Food Retailing: Mergers, Leveraged Buyouts, and Performance
AbstractThis research report provides a comprehensive description of the organization and performance of the food retailing industry. During the 1980s, the industry's operations and financial structure were dramatically altered by mergers and leveraged buyouts. Thus, it provides an excellent case for the study of "market for corporate control" theories that expect "good" management to take over "bad" management, thereby increasing the economic efficiency of an industry. The merger and leveraged buyout (LBO) wave in food retailing undoubtedly did benefit stock holders; however, a more efficient allocation of resources was not the primary source of these gains. Mergers and LBOs contributed to the trend towards fewer, larger supermarkets owned by large chains. The industry has split into strategic groups based upon store formats. The superstore and warehouse supermarket groups are most prominent, and have offered consumers a wide array of price service mixes. Entry barriers have, if anything, become more substantial as sunk costs in very large retail complexes and start up promotional expenses have increased. Also, as market concentration and segmentation have increased, the ability of leading firms to engage in strategic games that deter entry has increased. Given the industry's immediate need for cash flow to service the large amounts of debt that came with the mergers and LBOs, this industry has accelerated its adoption of cost reducing technology, most notably in store computers and check out scanners. The industry has also used its bargaining power against input suppliers to obtain lower prices and it has exercised market power in retail markets to increase revenues and net cash flow. Although 15 of the top 20 supermarket chains merged or underwent a buyout and, subsequently, were highly leveraged with debt, unlike highly leveraged firms in other industries, non of these firms has failed. The industry leaders have survived due to their ability to reduce costs and raise prices to generated higher cash flows to service debt.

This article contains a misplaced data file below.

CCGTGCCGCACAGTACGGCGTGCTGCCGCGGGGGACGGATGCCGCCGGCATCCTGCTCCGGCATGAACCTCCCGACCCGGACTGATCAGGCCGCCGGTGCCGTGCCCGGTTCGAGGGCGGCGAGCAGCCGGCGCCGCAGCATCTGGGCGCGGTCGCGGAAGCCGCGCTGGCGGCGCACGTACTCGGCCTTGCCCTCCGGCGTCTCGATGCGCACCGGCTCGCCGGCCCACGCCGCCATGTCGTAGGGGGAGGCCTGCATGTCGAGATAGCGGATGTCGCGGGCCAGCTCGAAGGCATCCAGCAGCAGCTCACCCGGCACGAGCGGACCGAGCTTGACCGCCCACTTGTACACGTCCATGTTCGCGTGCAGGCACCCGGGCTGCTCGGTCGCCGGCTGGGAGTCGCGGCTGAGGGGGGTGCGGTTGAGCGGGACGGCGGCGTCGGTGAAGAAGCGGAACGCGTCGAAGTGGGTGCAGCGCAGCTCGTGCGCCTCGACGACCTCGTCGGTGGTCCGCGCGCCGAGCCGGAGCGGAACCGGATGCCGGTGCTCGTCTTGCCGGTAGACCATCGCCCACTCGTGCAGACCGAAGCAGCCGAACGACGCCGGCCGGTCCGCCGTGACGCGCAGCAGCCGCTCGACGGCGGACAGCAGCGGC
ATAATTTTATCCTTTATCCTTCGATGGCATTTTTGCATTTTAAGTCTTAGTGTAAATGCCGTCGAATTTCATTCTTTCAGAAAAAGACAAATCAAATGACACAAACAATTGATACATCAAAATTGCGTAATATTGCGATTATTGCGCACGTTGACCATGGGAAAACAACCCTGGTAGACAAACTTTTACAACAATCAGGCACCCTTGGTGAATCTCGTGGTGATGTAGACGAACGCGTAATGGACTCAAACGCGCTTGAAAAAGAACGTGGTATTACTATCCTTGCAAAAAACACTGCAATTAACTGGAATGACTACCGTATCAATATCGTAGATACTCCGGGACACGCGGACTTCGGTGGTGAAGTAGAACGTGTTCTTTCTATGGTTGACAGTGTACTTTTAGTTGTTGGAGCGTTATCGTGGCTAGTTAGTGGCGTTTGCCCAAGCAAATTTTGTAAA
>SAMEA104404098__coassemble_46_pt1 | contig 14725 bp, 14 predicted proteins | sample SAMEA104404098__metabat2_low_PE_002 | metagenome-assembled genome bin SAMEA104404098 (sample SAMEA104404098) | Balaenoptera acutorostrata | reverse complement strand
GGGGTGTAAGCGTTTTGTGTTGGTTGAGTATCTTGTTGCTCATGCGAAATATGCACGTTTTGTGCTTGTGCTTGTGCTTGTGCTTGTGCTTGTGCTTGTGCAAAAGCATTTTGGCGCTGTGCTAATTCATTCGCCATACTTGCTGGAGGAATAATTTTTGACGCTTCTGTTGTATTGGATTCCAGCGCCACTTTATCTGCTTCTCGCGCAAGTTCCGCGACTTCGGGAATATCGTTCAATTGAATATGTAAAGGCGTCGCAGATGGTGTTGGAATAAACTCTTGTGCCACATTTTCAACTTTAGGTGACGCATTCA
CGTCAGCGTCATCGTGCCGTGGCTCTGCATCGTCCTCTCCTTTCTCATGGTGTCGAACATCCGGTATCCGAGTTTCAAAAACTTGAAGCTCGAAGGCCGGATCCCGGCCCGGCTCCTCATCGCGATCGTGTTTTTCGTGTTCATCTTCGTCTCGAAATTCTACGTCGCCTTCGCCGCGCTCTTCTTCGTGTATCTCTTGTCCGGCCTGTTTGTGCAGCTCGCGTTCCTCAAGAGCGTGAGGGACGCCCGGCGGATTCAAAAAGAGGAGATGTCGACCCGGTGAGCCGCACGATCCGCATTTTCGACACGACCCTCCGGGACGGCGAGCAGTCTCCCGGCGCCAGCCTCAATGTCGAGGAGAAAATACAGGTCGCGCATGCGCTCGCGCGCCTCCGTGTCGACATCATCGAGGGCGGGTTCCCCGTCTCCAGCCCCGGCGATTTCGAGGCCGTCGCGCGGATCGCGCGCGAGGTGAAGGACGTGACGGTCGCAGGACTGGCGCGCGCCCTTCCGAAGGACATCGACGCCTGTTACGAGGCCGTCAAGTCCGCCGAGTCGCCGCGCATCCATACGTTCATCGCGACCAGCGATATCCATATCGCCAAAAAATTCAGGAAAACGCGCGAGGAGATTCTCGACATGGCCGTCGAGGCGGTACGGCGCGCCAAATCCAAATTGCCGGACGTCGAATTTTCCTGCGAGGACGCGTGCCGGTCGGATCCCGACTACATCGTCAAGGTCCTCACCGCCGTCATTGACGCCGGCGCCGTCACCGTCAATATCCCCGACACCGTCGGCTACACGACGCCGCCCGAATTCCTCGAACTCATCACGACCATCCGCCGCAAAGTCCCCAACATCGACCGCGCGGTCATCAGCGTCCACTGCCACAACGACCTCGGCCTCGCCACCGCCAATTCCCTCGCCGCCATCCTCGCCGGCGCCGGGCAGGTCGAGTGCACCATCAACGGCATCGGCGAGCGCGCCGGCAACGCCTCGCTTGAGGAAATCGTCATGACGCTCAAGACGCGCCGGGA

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Bibliographic InfoPaper provided by University of Connecticut, Department of Agricultural and Resource Economics, Charles J. Zwick Center for Food and Resource Policy in its series Food Marketing Policy Center Research Reports with number 014.
Date of creation: 1991
Date of revision:
Agribusiness; Industrial Organization;
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